Is there such thing as a righteous blacklist? Probably not. But I'm still tempted to stop consuming the products of Roman Polanski's supporters.
Roman Polanski is creepy.
Roman Polanski has spent the last twenty-five or so years living in Europe and making horrendously bad movies (with the possible exception of The Pianist), and this has made people forget that he is a scumbag and a creep. Which by the way is something you should know just by looking at him, if you are a DeBeckerian like myself: if he weren’t an internationally known director, I’m pretty sure that just a headshot of Roman Polanski would be tripping your creep-o-meter into overdrive. And if that didn’t do it, just imagine that you’re getting into your car late at night at Target and the dude in the picture at the right is lurking in the shadows of the parking structure. Yeah. Just thinking about it makes me squirm. He’s a creep. Go with your gut, is what I always say.
But let’s be clear: Polanski is not just a creep: he’s a rapist and a scumbag who makes schlocky movies. When I watched Wanted & Desiredthe recent HBO documentary on Roman Polanski a year or so ago, I was particularly horrified by the last scene, in which questions were asked of Polanski’s attitude toward the crime, and it was absolutely clear to me that this was somebody who did not feel he had done anything wrong, but was rather the victim of an unfair justice system and a prudish American sexual mores.
But for some reason, people in Hollywood have stopped thinking that what he did and was finally arrested for last week is a big deal. In some cases, people are too young to know the whole story. In others (Whoopi Goldberg), they are just too damn stupid to understand anything beyond their 9:00 am wake ‘n’ bake before a stint on The View. But what is disturbing to me is the fact that in two decades, with the buffering of the Atlantic Ocean and millions of dollars in between him and his crime, somehow Roman Polanski has managed to garner support from all of these people — not just support, public support:
Original Petition signers:
Tilda Swinton (!)
Recent Petition Signers
Wes Anderson (!)
Julian Schnabel (not really surprising)
Harvey Weinstein, who has been quoted as saying he was “calling on every film-maker we can to help fix this terrible situation,” and thereby accounts for many of the recent adds in support of Polanski;
The petition signed by many of these people demands his release. Jezebel cynically asks if “being an artist trumps being a rapist?” I want to know when we decided Polanski was even an artist? Have you seen his movies? The only person that I believe is supporting Polanski on from an ideological standpoint:
The rest of them are either motivated by money, fame, ambition, peer pressure or are complete idiot fools. How do I know this? Well how else would you explain it? How else would you explain that Jack Nicholson — and oh good Christ does it kill me to use Jack Nicholson as a good example of anything — Jack Nicholson has not expressed public support for Polanski, when we know that the whole thing happened at Jack Nicholson’s house, in his absence and was possibly interrupted by Anjelica Huston, (who has also failed to offer Polanski support, please note)? Jack Nicholson doesn’t support Polanski because he knows that Polanski did it, knows that it WAS a big deal, and most importantly he doesn’t have anything to gain from Polanski. Same goes for Anjelica Huston. I have to assume that the rest of these fucks do. (Except for Woody Allen, naturally. He’s just extending professional courtesy to a colleague.)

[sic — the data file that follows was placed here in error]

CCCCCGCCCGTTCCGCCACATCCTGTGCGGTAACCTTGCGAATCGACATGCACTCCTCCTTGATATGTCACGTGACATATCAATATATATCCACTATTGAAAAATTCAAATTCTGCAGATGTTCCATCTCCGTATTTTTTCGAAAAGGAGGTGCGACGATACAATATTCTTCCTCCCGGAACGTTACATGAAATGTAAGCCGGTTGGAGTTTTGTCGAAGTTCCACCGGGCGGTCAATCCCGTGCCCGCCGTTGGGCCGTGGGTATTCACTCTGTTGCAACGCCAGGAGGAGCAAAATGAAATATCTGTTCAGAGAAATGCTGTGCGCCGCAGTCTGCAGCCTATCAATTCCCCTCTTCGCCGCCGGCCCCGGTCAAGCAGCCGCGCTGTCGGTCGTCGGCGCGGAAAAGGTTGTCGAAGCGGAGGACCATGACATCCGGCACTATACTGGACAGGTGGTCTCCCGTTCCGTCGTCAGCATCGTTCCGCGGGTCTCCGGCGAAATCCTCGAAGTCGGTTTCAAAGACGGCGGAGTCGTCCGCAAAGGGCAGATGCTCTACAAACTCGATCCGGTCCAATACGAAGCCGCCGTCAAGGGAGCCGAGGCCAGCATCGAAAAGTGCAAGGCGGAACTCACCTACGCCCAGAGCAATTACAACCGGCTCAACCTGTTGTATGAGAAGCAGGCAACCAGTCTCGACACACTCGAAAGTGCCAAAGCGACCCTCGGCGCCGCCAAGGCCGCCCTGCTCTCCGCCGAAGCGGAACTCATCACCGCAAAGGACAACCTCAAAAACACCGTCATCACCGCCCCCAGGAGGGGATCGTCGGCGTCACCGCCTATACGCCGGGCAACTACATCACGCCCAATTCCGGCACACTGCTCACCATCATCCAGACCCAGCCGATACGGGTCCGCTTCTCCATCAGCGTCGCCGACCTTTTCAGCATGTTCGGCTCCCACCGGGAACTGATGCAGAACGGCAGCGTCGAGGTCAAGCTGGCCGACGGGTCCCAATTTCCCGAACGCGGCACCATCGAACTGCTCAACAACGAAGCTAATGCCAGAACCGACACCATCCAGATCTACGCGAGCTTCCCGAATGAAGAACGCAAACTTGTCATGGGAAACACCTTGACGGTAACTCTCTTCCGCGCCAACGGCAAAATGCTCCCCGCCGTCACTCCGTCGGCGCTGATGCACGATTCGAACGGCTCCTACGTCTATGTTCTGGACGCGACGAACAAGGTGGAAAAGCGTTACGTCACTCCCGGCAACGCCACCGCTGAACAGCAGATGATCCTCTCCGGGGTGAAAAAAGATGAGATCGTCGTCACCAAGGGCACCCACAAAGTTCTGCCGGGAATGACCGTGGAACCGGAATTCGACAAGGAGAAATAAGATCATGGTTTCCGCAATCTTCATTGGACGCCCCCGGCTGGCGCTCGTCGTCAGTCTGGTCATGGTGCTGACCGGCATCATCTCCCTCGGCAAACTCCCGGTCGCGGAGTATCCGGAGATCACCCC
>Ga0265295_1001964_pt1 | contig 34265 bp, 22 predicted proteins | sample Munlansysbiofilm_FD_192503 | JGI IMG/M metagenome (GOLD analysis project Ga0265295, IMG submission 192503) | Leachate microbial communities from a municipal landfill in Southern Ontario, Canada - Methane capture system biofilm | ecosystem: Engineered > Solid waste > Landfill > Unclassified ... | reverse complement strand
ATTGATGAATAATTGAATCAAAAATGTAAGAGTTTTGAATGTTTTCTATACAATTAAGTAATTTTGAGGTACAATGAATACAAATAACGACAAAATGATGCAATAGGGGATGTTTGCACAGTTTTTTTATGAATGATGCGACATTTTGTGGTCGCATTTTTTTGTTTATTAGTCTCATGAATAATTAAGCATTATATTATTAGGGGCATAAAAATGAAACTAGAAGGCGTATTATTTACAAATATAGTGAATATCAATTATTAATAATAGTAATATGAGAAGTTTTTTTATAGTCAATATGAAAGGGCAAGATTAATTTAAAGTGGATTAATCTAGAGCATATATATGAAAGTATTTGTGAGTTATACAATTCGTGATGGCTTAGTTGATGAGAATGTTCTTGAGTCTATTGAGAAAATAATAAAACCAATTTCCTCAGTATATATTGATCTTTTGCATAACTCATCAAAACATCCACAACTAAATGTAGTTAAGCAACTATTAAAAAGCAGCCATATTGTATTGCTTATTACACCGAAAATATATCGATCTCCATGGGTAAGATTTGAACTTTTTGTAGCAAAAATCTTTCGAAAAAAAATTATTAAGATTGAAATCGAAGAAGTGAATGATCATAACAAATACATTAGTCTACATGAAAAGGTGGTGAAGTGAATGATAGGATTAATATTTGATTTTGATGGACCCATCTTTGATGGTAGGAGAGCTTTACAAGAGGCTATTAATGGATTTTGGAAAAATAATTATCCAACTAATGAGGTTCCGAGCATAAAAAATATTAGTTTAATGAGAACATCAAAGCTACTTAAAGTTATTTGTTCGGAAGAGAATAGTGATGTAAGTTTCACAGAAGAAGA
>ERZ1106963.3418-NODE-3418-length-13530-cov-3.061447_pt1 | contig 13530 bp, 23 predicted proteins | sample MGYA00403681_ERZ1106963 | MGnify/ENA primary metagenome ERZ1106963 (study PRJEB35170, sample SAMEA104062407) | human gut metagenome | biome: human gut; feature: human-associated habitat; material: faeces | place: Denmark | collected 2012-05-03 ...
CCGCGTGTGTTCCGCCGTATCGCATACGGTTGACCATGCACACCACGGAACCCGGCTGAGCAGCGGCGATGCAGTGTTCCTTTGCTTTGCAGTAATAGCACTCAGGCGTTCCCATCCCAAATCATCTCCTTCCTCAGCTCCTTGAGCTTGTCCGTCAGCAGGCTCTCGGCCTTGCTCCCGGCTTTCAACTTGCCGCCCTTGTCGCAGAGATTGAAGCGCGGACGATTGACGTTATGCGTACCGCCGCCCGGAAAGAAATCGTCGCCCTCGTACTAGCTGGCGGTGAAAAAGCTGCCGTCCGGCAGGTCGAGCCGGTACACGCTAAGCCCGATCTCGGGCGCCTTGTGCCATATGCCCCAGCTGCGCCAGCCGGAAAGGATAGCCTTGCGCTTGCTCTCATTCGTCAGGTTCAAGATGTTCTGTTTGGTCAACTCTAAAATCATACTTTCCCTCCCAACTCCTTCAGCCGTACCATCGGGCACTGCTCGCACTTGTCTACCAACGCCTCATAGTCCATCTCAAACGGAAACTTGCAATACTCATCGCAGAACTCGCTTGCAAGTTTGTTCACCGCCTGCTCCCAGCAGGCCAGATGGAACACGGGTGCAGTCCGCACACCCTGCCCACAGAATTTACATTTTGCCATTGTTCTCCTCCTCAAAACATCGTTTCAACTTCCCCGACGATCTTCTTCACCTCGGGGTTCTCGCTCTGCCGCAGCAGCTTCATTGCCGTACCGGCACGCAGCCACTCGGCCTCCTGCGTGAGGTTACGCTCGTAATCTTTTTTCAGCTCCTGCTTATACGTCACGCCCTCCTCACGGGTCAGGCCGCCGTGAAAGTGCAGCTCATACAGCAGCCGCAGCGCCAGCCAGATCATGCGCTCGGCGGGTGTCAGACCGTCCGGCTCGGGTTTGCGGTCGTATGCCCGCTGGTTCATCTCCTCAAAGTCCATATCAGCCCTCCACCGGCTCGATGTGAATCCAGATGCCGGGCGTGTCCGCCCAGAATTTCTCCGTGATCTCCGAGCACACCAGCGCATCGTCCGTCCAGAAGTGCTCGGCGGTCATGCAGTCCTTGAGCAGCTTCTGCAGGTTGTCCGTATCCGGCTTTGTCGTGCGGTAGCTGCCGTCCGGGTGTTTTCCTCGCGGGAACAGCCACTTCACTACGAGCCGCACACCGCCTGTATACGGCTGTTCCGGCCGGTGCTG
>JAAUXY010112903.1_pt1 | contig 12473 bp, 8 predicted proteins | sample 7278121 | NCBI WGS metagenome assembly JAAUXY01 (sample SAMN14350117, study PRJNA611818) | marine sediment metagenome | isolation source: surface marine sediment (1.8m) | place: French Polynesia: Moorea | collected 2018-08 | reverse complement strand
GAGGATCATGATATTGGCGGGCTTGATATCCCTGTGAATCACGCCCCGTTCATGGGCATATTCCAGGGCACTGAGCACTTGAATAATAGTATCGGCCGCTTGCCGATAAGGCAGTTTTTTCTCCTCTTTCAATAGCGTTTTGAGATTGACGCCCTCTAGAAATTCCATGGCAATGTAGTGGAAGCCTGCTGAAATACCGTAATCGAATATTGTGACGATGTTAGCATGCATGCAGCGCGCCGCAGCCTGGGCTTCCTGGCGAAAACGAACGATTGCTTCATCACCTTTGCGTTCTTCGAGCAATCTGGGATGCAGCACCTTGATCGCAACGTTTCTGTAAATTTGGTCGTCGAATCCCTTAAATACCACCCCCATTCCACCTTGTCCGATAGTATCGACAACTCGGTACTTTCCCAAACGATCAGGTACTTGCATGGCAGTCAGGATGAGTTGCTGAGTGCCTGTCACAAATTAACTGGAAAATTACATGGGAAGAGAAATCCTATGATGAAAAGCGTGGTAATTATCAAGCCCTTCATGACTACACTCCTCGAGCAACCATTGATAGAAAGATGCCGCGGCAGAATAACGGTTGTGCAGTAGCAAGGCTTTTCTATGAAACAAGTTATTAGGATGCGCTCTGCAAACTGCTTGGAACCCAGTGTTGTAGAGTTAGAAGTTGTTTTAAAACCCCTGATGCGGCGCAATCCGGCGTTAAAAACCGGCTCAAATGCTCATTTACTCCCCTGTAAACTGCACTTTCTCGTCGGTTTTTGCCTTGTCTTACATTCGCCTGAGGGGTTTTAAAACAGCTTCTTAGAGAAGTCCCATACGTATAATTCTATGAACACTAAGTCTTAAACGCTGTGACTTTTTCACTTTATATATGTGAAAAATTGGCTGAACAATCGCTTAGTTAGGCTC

I hate the idea of a blacklist, I despise it. But how can I ever look at Wes Anderson, Salman Rushdie and Tilda Swinton the same way again? Can you continue to support the work of people whose ideology is repugnant to your own? I suppose I’m going to find out.
First I read an article on a well-known website on a topic that interested me (marketing and how irrationality is at the heart of all human endeavor). Then I set out to write a post on this general topic, because the first premise discussed was about how sometimes premium consumer options are presented by companies simply to promote a more middle-range price option of a similar product. An intriguing example of this was given:
When Williams-Sonoma introduced bread machines, sales were slow. When they added a “deluxe” version that was 50% more expensive, they started flying off the shelves; the first bread machine now appeared to be a bargain. When contemplating the purchase of a $25 pen, the majority of subjects would drive to another store 15 minutes away to save $7. When contemplating the purchase of a $455 suit, the majority of subjects would not drive to another store 15 minutes away to save $7. The amount saved and time involved are the same, but people make very different choices. Watch out for relative thinking; it comes naturally to all of us.
And I was going to talk about how we just went and bought a new camera the other day, and we went with the Canon version we had originally thought about buying, but not until deciding that it was superior (and cheaper) to a Leica with similar options. And the Leica product representative dude (complete with German accent) was actually there, in the store, telling you about the Leica, when we made these comparisons. So I started wondering if maybe (Canon and Leica, and maybe Samy’s Camera, too) were all in this together or something . . .
But then I started following up on all of the links in that original article, to see more of the conversation. And then when I did that, it was like I was on a scavenger hunt, because each post led to another post, and all of the posts shared the same starting point. Which would not be remarkable except for that the starting point, in this case, was a two-year-old semi obscure book on marketing called Predictably Irrational: The Hidden Forces That Shape Our Decisions. Which was odd in itself, because why all of a sudden is everyone talking about this book? It came out in early 2008, and there isn’t even a paperback edition available in the United States.
And then the marketing of this book had started working on a level above itself, performing for me, the mechanism of web marketing, rather than requiring me to write about it. I have to think that this book’s author must be proud, if he knows, that his book on the irrationality of human behavior has been irrationally plunged into success several years later by the discovery of a seven-month-old book outline on a Wikipedia lookalike site. Because whereas book marketing might once have depended heavily upon PR tours and appearances, or plugging on major television stores, what happens now is that one mention leads to another, which leads to another, which leads to another, and that means that now Jason Kottke has mentioned you, and if it spreads to Seth Godin, well then, now we’re running out of used copies on Amazon.